Last week, a new exhibit opened at the Peggy R. McConnell Arts Center, focused on the power of veterans’ smiles. Artist Suzanne Gallagher, based in Columbus, said to WCMH that she wanted to confront the problem of suicide among US servicemen and women with “proof” that other veterans had faced the problem and “got through.” The proof she offers? Portraits of veterans with short quotes about how they faced and overcame the psychological challenges that come with service to the country. Katie Kramer, speaking for the McConnell Arts Center, said they wanted to highlight to the community that “veterans are particularly important.” The exhibit will run through March, and is free to the public.
A Growing Body of Portraits
Gallagher has been working on this project for years. The project’s Facebook page shows a launch party in March 2014. Since then, Gallagher has slowly been building awareness for her project and her paintings with small events at outdoor shows and small galleries. The project’s website also collects images of nearly 30 of the paintings, along with short snippets of the veterans’ stories.
Over the years, Gallagher has continued to add portraits to the project. At the time of the current exhibition, she had completed 52 portraits. These are all on display at the McConnell Arts Center. After the exhibition, Gallagher plans to donate the portraits to the veterans. She then plans to start a new series of portraits, completing another 52.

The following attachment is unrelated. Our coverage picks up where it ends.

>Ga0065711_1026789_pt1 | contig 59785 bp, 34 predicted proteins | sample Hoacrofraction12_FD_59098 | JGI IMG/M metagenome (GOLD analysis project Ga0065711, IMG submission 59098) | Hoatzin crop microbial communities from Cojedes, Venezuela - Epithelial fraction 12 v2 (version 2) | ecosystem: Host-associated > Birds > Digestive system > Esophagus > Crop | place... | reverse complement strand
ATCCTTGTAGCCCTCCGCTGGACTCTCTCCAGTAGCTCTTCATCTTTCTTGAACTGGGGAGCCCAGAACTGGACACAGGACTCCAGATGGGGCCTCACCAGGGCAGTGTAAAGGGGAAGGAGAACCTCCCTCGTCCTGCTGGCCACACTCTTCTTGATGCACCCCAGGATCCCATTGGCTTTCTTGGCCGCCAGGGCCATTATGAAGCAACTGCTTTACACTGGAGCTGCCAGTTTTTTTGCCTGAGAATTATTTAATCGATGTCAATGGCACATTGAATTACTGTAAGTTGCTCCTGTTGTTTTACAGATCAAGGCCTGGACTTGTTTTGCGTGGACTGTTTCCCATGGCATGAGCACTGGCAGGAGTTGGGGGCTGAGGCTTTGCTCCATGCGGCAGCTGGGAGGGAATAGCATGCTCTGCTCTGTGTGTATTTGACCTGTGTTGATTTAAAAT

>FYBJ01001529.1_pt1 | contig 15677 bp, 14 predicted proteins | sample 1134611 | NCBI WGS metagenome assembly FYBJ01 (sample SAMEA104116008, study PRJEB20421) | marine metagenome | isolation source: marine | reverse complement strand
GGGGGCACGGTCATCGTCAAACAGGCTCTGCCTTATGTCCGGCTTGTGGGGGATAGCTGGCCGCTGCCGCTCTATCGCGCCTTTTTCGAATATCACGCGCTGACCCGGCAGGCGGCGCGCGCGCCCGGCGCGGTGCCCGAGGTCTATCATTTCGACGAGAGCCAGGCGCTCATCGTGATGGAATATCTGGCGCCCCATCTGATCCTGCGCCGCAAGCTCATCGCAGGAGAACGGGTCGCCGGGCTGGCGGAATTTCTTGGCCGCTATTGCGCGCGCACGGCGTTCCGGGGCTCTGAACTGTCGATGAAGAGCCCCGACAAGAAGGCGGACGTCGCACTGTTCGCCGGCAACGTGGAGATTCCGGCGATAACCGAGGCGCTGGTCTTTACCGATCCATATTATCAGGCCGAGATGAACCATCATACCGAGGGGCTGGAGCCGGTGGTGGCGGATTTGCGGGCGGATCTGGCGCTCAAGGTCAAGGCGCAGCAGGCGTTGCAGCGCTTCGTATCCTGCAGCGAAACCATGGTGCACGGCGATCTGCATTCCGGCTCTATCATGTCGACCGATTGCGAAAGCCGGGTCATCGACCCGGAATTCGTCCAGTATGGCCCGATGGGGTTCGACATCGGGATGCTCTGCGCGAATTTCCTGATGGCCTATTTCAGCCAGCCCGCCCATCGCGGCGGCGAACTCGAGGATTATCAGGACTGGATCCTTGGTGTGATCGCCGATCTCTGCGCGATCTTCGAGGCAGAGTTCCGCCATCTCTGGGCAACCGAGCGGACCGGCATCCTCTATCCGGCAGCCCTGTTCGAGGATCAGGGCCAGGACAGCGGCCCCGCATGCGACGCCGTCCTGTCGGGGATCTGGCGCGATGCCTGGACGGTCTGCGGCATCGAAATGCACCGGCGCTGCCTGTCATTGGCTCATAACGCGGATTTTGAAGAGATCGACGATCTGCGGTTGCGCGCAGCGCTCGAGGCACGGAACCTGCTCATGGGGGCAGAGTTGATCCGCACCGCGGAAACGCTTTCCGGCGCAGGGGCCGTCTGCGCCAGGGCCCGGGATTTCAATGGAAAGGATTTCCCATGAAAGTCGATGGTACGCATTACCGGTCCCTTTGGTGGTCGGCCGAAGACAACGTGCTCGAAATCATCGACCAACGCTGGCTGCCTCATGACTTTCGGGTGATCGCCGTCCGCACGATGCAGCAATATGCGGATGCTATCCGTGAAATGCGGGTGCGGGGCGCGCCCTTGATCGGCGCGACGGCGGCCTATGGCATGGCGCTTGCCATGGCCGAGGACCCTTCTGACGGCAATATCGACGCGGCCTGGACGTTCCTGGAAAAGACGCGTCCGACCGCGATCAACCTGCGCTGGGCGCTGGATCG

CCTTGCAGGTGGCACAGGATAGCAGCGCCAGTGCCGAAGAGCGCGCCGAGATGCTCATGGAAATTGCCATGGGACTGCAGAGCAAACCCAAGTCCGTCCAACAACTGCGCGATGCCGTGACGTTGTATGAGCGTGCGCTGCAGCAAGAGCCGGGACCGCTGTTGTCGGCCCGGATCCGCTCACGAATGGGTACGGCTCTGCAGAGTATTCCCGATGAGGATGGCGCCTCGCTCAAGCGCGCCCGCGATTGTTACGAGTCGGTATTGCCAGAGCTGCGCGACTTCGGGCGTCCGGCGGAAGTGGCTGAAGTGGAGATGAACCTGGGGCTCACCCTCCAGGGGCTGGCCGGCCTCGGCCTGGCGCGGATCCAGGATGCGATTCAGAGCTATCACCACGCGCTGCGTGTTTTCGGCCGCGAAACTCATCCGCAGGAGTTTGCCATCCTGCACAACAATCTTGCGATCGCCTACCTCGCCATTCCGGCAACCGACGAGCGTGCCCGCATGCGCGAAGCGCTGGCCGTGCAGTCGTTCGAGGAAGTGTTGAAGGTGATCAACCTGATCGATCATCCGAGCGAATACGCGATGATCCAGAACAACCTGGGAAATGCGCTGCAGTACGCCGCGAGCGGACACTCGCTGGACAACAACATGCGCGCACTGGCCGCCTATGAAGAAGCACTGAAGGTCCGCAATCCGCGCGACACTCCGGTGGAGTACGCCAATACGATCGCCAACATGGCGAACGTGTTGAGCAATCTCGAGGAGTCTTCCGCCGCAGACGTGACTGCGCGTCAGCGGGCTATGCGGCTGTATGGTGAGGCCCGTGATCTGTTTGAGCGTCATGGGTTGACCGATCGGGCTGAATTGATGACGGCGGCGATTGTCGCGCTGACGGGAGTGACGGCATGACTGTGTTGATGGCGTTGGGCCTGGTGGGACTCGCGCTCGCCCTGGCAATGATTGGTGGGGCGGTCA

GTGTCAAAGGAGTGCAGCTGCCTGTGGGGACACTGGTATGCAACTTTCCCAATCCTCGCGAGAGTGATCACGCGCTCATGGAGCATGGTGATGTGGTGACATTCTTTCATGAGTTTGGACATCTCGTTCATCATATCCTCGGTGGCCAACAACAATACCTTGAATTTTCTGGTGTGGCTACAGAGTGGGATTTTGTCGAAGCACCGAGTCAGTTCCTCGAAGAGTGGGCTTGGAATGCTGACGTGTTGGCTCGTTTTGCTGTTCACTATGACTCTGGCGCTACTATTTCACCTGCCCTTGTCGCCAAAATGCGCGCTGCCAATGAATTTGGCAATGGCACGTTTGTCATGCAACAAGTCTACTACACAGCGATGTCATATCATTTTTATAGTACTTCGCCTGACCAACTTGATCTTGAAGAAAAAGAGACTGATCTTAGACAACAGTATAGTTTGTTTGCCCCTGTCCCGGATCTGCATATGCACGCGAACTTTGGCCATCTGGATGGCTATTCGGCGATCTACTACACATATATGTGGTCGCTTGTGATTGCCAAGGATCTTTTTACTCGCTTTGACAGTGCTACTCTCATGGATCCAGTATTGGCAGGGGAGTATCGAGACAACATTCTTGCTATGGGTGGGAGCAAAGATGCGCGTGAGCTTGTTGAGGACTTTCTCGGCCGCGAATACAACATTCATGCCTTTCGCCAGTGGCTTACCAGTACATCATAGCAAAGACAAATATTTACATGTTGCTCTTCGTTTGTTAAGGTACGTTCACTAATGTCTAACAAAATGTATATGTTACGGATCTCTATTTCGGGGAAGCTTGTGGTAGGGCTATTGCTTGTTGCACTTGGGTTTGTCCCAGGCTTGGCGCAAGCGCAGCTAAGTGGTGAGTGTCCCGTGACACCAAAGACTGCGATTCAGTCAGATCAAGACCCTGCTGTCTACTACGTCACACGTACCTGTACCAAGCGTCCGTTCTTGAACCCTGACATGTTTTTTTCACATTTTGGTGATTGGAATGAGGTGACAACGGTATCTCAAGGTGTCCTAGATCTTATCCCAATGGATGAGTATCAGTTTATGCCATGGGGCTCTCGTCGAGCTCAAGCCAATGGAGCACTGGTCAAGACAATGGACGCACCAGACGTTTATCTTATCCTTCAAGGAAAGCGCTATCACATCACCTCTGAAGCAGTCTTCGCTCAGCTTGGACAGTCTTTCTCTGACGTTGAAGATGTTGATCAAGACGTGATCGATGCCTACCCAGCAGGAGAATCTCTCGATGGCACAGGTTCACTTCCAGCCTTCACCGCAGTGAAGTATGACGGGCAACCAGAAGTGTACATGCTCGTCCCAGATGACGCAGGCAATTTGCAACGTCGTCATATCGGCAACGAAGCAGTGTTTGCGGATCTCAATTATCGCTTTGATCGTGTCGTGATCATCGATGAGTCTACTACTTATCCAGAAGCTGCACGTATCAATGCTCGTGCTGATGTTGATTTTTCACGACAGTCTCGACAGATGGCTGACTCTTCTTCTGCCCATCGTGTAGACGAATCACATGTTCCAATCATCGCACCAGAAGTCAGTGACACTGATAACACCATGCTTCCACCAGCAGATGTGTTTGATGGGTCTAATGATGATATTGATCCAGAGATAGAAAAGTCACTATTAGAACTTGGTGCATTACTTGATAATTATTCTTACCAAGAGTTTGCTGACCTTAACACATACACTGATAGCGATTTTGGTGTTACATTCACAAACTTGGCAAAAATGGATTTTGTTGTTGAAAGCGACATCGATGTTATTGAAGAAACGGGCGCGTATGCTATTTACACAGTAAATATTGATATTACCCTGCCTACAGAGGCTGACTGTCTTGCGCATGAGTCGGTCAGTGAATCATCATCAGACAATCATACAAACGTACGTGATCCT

The Power of Smiles
Gallagher is confronting a serious issue here, but her chosen tactic is intentionally light. Over the years, a big part of her project has been just increasing awareness. It is important for people to understand that every day 20 US veterans commit suicide, according to the Department of Veteran Affairs.
But beyond the simple question of awareness, Gallagher wanted to create something that could be a genuine add to veterans who might be passing through dark times right now. For that, portraying smiles is an excellent choice. Smiles aren’t just expressions of happiness, they’re a social signal that invites participation. Seeing other people smile can trigger us to smile, which, in turn, can trigger the release of chemicals in the brain that causes us to feel better. Looking at other veterans’ smiles could potentially cause veterans visiting the exhibit to feel better themselves.
The exhibition is designed to reach out to as many veterans as possible. Gallagher has tried hard to include veterans of all ages and races, both men and women. This diversity of population encourages more people to look at the portraits and see themselves. The hope is that people visiting the exhibition will gain resiliency from the people they see, and, in Gallaghers words, avoid making “a permanent decision to a temporary problem.”
Experience Local Art
We like to see local art focused on an uplifting and important social issue, especially one that highlights how important smiles are. Cosmetic dentist Dr. Mike Firouzian works with people every day who understand that their smile is important not just for their own self-image, but also for those around them.
The McConnell Arts Center is just 10 minutes from our office. If you see the show, let us know what you think. And, of course, we encourage you to look at our own smile gallery. They’re not all veterans, but they are particularly important to us!